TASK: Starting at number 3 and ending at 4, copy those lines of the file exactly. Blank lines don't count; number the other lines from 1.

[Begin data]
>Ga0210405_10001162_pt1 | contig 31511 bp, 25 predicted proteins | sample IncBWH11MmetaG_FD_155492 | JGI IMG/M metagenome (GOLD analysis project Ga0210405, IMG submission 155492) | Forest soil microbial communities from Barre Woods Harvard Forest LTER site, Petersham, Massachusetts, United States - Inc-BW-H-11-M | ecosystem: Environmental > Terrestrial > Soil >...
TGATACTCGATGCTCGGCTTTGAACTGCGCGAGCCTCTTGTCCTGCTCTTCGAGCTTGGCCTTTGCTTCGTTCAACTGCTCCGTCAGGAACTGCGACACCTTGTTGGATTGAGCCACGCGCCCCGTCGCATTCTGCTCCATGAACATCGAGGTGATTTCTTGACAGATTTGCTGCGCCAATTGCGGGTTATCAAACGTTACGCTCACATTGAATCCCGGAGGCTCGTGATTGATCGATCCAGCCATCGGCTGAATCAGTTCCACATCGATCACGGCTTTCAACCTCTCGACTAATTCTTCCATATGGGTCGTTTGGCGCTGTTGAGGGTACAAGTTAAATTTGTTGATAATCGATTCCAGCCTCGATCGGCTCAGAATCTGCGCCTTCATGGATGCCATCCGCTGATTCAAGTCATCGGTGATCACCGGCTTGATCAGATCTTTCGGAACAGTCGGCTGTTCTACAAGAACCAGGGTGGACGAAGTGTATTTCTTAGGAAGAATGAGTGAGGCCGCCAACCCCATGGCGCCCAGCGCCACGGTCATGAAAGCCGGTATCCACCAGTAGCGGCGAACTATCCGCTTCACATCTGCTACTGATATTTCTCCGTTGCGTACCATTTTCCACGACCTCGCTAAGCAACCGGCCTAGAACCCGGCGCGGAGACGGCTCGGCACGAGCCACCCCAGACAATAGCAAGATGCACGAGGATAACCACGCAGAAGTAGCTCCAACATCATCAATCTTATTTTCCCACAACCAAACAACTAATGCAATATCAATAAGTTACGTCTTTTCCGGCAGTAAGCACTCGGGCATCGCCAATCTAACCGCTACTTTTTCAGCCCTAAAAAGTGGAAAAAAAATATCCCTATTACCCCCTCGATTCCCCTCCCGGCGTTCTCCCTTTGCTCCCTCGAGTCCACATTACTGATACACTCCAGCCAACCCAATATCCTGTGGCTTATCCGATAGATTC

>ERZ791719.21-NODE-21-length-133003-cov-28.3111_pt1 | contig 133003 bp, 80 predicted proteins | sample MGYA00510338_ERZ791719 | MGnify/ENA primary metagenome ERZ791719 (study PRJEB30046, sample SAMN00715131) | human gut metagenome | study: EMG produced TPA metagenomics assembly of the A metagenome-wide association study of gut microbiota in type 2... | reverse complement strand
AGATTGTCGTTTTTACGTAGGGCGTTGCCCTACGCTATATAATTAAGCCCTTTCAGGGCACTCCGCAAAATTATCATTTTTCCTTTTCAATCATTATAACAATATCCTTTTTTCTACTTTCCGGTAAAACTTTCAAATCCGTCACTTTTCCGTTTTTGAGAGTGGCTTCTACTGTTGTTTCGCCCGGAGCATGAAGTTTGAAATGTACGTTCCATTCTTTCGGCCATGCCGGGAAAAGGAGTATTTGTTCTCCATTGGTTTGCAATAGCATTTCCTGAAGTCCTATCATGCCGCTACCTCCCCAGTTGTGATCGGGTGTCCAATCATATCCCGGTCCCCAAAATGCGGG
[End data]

>ERZ791719.21-NODE-21-length-133003-cov-28.3111_pt1 | contig 133003 bp, 80 predicted proteins | sample MGYA00510338_ERZ791719 | MGnify/ENA primary metagenome ERZ791719 (study PRJEB30046, sample SAMN00715131) | human gut metagenome | study: EMG produced TPA metagenomics assembly of the A metagenome-wide association study of gut microbiota in type 2... | reverse complement strand
AGATTGTCGTTTTTACGTAGGGCGTTGCCCTACGCTATATAATTAAGCCCTTTCAGGGCACTCCGCAAAATTATCATTTTTCCTTTTCAATCATTATAACAATATCCTTTTTTCTACTTTCCGGTAAAACTTTCAAATCCGTCACTTTTCCGTTTTTGAGAGTGGCTTCTACTGTTGTTTCGCCCGGAGCATGAAGTTTGAAATGTACGTTCCATTCTTTCGGCCATGCCGGGAAAAGGAGTATTTGTTCTCCATTGGTTTGCAATAGCATTTCCTGAAGTCCTATCATGCCGCTACCTCCCCAGTTGTGATCGGGTGTCCAATCATATCCCGGTCCCCAAAATGCGGG